pride and prejudice topics for essays
biology extended essay lab
rebecca essay questions
best university creative essay help
synthroid uses and side effects
how to make an outline for argumentative essay
prednisone indication dosage
canadian online pharmacy no prescription required
dissertation vs abstract
no pain no gain essay for kids
formats of essay writing
gcse pe coursework analysis of performance
go to site
how long before synthroid takes effect
prednisone face swelling
cialis dove valley
One perk of membership in the Batavia Historical Society is our fantastic newsletter that gets delivered directly to our member’s mailboxes. These newsletters contain information about upcoming Historical Society evens, historical research, information about collections and a favorite, our member’s own reminisces.
Past issues, form the Historical Society’s founding in 1960 to 2016, are a wealth of information as well. They are available and searchable on the website the Historical Society shares with the Batavia Public Library – Bataviahistory.org
If you have a great story or suggestion for our newsletter, please contact the Historian’s editor at email@example.com.
Sample article, originally published in The Batavia Historian, the newsletter of the Batavia Historical Society
A century ago, Batavia was a thriving industrial town, third in size only to Elgin and Aurora in Kane County, and a Republican stronghold. In October, there was a huge political demonstration in downtown Batavia sponsored by the Swedish-American Republicans from Batavia, Aurora, and Geneva. The rally included bands and a torch-light parade and helped elect Frank E. George, a successful Batavia grocer as County Recorder and William McKinley, President of the U. S. Of the 1,110 local votes cast in November, McKinley received 856 votes, and the democrat William Jennings Bryan, 203.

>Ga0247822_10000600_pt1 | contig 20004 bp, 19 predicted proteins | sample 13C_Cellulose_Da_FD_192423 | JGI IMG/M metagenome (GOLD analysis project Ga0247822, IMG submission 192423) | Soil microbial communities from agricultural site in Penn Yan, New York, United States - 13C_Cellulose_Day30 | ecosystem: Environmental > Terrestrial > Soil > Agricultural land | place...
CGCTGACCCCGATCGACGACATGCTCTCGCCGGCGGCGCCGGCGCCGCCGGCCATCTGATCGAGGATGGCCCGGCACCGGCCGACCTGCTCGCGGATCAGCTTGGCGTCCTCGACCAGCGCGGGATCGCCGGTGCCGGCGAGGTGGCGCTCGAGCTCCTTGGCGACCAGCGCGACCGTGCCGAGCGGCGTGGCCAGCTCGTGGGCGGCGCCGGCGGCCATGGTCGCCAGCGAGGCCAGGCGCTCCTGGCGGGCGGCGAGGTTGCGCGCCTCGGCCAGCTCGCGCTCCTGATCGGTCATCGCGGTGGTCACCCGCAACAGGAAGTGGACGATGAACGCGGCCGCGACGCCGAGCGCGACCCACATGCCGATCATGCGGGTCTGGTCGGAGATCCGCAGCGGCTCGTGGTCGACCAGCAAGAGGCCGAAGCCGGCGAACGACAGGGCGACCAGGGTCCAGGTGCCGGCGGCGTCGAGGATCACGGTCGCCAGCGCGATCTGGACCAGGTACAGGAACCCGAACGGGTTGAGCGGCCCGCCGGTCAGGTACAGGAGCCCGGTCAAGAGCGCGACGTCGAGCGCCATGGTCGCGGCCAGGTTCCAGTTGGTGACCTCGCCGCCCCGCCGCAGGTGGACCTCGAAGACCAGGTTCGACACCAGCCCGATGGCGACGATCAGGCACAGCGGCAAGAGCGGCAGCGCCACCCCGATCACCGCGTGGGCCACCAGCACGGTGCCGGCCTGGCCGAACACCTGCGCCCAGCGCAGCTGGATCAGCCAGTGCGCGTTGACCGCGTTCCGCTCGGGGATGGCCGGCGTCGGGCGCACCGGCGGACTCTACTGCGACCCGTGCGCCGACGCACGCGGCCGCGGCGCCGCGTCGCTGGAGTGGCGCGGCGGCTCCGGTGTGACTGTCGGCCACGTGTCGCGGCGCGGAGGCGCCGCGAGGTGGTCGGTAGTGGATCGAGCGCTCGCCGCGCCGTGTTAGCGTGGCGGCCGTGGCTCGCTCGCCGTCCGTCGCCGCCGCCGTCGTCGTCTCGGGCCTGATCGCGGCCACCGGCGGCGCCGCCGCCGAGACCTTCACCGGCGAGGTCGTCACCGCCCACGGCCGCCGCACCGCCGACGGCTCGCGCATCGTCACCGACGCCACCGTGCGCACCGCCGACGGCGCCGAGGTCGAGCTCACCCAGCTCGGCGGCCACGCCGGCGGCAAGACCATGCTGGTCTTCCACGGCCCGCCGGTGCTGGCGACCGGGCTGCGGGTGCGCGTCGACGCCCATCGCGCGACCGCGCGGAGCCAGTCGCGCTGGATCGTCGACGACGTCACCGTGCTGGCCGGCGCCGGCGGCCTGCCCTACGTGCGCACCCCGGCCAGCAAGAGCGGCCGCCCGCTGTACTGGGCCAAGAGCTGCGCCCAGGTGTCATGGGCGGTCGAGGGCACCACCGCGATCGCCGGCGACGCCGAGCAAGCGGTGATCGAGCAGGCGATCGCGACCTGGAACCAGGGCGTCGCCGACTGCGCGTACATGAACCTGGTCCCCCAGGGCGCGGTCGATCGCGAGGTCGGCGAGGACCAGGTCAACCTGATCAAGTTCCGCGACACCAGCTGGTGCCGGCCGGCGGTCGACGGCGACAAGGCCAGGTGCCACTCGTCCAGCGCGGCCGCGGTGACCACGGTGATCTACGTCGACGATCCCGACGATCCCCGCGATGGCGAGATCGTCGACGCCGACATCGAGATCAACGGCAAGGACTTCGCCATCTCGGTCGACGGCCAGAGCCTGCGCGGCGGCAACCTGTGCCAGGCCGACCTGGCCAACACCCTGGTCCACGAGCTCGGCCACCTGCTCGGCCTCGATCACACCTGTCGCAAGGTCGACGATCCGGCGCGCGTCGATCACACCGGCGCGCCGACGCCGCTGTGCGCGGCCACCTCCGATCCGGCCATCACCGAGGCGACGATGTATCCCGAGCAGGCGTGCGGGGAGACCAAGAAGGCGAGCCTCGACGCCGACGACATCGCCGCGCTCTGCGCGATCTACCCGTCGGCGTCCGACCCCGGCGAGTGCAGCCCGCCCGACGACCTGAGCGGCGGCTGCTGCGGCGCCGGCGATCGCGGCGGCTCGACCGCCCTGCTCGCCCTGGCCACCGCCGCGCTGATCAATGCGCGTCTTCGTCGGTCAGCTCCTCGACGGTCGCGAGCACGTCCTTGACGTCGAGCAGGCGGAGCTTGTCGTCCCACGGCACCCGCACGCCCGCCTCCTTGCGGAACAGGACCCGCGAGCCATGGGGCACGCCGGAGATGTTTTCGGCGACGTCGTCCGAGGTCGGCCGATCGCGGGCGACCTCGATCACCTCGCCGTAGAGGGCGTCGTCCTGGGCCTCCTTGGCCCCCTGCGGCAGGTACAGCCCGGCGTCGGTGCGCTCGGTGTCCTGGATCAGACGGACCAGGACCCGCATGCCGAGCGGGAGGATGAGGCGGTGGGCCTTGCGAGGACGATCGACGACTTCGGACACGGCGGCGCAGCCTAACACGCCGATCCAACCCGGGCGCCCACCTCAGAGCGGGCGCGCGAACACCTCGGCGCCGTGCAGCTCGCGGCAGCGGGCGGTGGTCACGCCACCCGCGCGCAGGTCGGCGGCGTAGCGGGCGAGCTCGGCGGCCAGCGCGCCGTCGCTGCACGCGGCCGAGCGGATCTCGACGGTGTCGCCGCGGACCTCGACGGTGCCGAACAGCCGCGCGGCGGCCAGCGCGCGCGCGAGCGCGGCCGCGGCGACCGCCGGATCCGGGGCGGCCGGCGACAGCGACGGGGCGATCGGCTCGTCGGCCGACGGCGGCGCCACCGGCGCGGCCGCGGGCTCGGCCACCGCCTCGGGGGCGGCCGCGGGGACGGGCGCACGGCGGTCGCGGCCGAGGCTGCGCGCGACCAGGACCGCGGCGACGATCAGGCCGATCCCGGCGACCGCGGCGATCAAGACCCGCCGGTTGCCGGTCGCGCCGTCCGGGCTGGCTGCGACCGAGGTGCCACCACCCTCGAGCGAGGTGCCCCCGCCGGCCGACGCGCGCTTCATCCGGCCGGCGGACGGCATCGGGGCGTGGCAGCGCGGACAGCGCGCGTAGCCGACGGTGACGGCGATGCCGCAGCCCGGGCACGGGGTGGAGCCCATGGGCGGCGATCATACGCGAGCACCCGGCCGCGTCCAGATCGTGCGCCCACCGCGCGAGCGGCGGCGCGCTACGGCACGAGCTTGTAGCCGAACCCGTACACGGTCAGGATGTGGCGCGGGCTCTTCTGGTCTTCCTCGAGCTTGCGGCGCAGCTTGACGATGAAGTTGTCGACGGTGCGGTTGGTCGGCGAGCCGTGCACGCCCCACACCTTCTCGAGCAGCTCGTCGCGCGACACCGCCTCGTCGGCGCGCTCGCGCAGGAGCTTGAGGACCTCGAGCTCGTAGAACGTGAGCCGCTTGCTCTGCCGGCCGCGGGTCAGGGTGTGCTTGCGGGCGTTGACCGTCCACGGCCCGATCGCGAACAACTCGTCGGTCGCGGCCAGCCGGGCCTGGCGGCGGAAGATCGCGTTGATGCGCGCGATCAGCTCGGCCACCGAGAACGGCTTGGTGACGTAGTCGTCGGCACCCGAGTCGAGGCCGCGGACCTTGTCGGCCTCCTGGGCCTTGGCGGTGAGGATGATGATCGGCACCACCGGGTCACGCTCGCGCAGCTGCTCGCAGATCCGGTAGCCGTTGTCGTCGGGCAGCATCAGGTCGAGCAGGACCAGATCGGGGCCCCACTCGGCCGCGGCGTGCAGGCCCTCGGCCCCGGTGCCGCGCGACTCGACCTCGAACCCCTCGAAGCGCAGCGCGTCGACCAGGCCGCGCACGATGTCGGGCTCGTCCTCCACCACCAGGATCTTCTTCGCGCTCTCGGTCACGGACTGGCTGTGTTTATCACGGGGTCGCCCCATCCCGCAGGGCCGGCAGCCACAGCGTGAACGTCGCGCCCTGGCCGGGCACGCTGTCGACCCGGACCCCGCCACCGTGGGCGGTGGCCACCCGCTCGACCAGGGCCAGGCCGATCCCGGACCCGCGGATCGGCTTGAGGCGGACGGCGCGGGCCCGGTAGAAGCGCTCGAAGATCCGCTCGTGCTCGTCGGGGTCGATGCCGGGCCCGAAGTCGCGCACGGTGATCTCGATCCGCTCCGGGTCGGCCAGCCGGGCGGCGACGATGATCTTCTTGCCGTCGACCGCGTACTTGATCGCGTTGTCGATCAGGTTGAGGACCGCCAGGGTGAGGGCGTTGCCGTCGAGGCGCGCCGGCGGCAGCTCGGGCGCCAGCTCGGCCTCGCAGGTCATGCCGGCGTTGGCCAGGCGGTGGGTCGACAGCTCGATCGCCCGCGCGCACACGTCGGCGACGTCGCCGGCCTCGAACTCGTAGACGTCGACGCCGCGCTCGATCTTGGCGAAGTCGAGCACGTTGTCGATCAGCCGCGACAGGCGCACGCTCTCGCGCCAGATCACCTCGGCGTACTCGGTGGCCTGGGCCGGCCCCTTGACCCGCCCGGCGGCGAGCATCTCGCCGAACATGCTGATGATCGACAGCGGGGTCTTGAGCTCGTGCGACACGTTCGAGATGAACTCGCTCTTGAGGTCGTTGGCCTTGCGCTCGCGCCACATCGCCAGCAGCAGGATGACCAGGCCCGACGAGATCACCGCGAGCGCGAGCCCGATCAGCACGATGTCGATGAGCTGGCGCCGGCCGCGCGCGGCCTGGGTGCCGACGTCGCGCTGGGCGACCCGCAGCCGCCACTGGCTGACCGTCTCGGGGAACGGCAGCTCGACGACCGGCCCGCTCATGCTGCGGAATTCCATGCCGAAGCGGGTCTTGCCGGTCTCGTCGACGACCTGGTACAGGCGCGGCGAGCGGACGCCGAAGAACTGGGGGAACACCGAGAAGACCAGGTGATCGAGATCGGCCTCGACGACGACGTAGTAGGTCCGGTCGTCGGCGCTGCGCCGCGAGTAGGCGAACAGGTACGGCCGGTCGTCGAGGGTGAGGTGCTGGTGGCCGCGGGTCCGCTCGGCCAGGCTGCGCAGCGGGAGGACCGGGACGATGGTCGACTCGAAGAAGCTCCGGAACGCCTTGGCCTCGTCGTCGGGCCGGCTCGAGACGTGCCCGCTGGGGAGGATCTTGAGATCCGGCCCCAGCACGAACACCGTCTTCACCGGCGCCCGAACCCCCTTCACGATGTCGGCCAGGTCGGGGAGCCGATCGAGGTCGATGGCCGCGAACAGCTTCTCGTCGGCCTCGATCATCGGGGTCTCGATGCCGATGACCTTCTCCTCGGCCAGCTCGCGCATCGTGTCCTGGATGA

Public utilities were coming into their own. Telephone companies were begging the city to let them run poles and lines to furnish service to the city. Citizens applied to the city for electric lights in their residences. Piped water was new. The U.S.W.E. & P. Co. applied to the city for water to supply their boilers and for drinking purposes in its factory. M. M. Kinne & Co. wanted water for basin purposes in its store. Firemen asked the city to have water run to their residences free of charge while they were employed by the city. Aldermen felt a need to extend the water mains. A fire hydrant was placed at Main and Lincoln Streets. Home owners along the north side of Houston Street petitioned the city for concrete sidewalks from Lincoln to Jackson Street. The other side wanted its walk to reach Harrison Street.
The finest drinking fountains in Kane County for livestock and people were placed on Batavia Avenue. They supplied drinkers with pure, cool water from the rocks 1,300 feet below. The fountains cost $100. The money came from cash that had been raised several years earlier for a 4th of July celebration that never took place.
Some new businesses opened during 1896.
- P. G. Pearson had a very fine greenhouse with 6,000 feet of ground under cultivation or glass opposite the West Side Cemetery.
- W. O. Jones opened a hardware business in the Walt Block.Fred Ries opened a manufactory to make sun bonnets and aprons, employing 100 women to sew the garments-many of which went to Chicago for sale.
- The Aurora, Batavia and Geneva Electric Street Railway was opened October 24. The half-hour ride between Aurora and Batavia was considered one of the prettiest in the state, running along the Fox River. The fare was 10 cents. The ride ran each hour. In Batavia the cars ended near the old Revere House on South Batavia Avenue, but they would soon run to Geneva as the railway company had permission to lay tracks to the north edge of Batavia.
Nine students graduated from East Batavia High School and five from West Batavia High School.
A year-long debate concerned whether city saloons should remain open. In December, the No-license supporters won. The council refused to renew the licenses of the city’s 6 saloons. Arguments for keeping them open were that they put $6,000 into the city treasury in license fees and an additional $500 for electricity and water. This was a serious loss to the city coffers and might not bring about the morality and sobriety that the No-license people hoped. It would vacate 6 store buildings and throw 20 people out of employment. It would cripple business and drive it to neighboring cities that still had licensed saloons.